As you can see below, Jamf's revenue growth has been strong over the last three years, growing from $80.73 million in Q1 2021 to $152.1 million this quarter.

Jamf Total Revenue

This quarter, Jamf's quarterly revenue was once again up 15.1% year on year. However, its growth did slow down compared to last quarter as the company's revenue increased by just $1.48 million in Q1 compared to $8.02 million in Q4 CY2023. While we'd like to see revenue increase by a greater amount each quarter, a one-off fluctuation is usually not concerning.

Next quarter's guidance suggests that Jamf is expecting revenue to grow 12.1% year on year to $151.5 million, slowing down from the 16.8% year-on-year increase it recorded in the same quarter last year. Looking ahead, analysts covering the company were expecting sales to grow 9.3% over the next 12 months before the earnings results announcement.


What makes the software as a service business so attractive is that once the software is developed, it typically shouldn't cost much to provide it as an ongoing service to customers. Jamf's gross profit margin, an important metric measuring how much money there's left after paying for servers, licenses, technical support, and other necessary running expenses, was 76.9% in Q1.

Jamf Gross Margin (GAAP)

That means that for every $1 in revenue the company had $0.77 left to spend on developing new products, sales and marketing, and general administrative overhead. Despite its decline over the last year, Jamf's impressive gross margin allows it to fund large investments in product and sales during periods of rapid growth and achieve profitability when reaching maturity.

Cash Is King

If you've followed StockStory for a while, you know that we emphasize free cash flow. Why, you ask? We believe that in the end, cash is king, and you can't use accounting profits to pay the bills. Jamf burned through $17.66 million of cash in Q1 , increasing its cash burn by 31.9% year on year.

Jamf Free Cash Flow

Jamf has generated $41.29 million in free cash flow over the last 12 months, or 7.1% of revenue. This FCF margin enables it to reinvest in its business without depending on the capital markets.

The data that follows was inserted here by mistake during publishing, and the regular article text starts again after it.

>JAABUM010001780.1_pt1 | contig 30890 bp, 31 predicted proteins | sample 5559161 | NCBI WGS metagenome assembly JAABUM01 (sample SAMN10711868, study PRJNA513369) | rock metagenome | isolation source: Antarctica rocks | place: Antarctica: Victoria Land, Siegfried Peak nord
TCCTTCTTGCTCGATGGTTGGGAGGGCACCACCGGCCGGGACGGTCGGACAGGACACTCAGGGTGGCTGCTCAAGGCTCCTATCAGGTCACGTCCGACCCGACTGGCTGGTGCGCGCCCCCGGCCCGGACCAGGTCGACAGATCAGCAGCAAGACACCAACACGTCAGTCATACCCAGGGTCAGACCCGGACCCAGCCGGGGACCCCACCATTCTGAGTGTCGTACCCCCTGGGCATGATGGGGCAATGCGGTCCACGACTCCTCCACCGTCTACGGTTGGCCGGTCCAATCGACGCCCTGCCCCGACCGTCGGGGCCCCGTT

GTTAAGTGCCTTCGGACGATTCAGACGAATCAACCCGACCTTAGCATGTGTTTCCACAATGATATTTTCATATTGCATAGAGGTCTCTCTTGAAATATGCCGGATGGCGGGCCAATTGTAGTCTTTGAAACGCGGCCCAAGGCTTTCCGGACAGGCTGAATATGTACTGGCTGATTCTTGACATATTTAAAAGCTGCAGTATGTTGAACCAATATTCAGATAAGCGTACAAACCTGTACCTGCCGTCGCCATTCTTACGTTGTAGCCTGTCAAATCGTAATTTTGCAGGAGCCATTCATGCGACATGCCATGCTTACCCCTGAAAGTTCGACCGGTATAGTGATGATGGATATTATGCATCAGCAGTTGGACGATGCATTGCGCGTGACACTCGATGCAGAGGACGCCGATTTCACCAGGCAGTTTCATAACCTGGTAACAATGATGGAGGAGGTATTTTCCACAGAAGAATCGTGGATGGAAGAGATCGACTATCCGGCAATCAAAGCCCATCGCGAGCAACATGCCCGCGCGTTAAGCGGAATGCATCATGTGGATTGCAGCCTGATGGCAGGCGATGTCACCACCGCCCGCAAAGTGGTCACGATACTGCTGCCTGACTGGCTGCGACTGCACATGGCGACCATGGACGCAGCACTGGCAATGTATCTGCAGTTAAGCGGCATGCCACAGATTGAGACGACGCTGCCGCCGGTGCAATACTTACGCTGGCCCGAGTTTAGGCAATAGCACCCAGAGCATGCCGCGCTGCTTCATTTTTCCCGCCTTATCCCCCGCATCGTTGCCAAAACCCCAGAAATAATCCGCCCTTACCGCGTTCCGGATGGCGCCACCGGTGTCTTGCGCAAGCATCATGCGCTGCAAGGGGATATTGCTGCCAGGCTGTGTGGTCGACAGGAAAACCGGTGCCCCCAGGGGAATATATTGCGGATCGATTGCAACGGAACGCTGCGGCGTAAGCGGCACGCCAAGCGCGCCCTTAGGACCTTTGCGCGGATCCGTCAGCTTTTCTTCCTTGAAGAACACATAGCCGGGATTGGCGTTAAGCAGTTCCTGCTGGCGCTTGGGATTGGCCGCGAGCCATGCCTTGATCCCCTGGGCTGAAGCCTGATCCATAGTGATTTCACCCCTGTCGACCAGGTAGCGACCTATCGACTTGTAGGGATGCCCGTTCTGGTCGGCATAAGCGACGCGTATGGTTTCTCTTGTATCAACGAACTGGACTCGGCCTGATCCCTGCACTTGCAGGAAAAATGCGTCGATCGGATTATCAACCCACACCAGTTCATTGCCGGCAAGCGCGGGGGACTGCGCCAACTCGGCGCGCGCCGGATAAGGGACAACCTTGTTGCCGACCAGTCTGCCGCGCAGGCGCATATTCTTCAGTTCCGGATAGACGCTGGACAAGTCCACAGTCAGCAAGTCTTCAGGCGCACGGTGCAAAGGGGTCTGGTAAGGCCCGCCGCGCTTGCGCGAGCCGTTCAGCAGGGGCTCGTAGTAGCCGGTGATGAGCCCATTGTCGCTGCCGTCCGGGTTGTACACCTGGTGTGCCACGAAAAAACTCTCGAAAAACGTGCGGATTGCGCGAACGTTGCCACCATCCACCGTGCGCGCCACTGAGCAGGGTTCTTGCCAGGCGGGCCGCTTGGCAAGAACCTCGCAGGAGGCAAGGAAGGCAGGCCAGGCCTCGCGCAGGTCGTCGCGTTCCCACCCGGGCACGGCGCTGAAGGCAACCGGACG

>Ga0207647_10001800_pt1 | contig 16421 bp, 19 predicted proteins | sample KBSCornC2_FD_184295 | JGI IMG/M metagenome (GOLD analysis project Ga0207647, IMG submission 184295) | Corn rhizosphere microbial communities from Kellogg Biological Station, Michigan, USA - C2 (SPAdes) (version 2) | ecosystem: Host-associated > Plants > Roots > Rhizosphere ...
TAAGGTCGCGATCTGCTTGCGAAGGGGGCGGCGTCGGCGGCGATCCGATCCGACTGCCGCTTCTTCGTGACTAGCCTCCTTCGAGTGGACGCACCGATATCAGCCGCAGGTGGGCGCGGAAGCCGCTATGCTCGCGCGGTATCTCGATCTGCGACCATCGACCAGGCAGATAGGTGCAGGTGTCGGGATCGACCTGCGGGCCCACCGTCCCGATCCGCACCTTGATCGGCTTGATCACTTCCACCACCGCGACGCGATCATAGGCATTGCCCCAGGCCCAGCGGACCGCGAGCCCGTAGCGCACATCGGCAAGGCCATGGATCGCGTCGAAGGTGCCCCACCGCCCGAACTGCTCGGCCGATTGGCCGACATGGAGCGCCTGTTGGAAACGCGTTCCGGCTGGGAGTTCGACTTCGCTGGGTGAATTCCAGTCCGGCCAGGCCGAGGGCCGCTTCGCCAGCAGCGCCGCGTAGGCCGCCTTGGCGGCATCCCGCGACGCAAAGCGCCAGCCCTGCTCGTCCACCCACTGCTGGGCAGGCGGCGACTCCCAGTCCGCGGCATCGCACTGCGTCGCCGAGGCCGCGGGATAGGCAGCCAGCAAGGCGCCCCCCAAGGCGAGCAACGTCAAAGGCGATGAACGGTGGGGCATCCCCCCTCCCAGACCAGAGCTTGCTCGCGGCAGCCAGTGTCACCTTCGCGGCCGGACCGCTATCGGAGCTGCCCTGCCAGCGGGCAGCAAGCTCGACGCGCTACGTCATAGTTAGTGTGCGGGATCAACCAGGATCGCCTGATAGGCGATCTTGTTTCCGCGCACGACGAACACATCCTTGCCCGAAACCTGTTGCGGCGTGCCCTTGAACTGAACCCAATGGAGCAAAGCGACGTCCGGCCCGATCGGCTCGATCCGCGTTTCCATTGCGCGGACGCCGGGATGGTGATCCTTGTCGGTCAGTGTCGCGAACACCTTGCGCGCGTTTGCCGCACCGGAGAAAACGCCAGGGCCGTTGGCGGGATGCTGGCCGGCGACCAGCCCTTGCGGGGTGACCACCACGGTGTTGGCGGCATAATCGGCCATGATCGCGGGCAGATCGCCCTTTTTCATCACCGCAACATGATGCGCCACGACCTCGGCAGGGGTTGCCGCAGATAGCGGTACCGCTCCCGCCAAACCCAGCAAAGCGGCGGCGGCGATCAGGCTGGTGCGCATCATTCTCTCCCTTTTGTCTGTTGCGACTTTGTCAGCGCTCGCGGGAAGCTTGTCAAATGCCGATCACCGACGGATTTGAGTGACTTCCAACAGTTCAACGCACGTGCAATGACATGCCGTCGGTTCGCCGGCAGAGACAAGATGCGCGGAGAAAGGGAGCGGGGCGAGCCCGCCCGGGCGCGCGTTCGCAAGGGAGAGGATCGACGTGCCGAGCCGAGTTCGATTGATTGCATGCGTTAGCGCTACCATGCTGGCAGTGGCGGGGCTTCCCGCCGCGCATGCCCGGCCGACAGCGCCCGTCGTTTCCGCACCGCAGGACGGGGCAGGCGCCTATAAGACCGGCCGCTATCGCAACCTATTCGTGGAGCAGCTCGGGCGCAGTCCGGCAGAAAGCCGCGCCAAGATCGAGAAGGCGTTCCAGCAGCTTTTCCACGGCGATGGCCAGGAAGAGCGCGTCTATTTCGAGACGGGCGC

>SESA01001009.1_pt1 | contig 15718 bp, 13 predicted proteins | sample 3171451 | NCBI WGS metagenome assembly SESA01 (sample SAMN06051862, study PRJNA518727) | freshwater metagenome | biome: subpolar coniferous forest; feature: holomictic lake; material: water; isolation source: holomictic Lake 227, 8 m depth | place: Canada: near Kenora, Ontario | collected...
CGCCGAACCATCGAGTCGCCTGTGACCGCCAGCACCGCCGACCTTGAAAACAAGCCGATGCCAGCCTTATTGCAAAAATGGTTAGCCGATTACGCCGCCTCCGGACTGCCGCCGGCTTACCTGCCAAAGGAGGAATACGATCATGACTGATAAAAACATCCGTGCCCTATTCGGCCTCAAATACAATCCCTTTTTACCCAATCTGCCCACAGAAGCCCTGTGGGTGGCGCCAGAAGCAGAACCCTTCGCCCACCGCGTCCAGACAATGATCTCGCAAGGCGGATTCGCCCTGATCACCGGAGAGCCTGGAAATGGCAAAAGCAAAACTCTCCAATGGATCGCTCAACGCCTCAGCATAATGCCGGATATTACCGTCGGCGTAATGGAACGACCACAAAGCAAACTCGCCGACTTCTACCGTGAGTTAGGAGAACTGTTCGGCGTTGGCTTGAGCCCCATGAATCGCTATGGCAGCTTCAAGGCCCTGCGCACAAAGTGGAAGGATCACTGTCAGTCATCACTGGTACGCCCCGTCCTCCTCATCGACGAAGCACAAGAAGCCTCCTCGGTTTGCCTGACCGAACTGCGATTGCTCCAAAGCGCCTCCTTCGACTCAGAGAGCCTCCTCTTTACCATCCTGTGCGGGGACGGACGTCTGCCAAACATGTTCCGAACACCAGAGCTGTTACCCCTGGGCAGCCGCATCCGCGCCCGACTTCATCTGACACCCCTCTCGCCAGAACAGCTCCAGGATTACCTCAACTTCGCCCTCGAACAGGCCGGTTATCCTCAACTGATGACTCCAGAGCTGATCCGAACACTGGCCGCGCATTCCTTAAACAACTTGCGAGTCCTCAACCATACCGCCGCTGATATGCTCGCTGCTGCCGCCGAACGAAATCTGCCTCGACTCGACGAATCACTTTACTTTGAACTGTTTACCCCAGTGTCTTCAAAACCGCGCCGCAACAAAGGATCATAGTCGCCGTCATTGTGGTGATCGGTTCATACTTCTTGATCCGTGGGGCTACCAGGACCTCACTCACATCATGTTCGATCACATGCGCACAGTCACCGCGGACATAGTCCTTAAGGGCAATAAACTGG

Key Takeaways from Jamf's Q1 Results

It was encouraging to see Jamf narrowly top analysts' revenue expectations this quarter. On the other hand, its billings unfortunately missed analysts' expectations and its gross margin shrunk. Overall, this was a mediocre quarter for Jamf. The company is down 1.2% on the results and currently trades at $19.5 per share.

Is Now The Time?

Jamf may have had a tough quarter, but investors should also consider its valuation and business qualities when assessing the investment opportunity.

Although we have other favorites, we understand the arguments that Jamf isn't a bad business. We'd expect growth rates to moderate from here, but its revenue growth has been strong over the last three years. And while its low free cash flow margins give it little breathing room, the good news is its impressive gross margins indicate excellent business economics.

Jamf's price-to-sales ratio based on the next 12 months is 4.0x, suggesting the market is expecting more moderate growth relative to the hottest software stocks. We don't really see a big opportunity in the stock at the moment, but in the end, beauty is in the eye of the beholder. If you like Jamf, it seems to be trading at a reasonable price right now.

Wall Street analysts covering the company had a one-year price target of $23.38 right before these results (compared to the current share price of $19.50).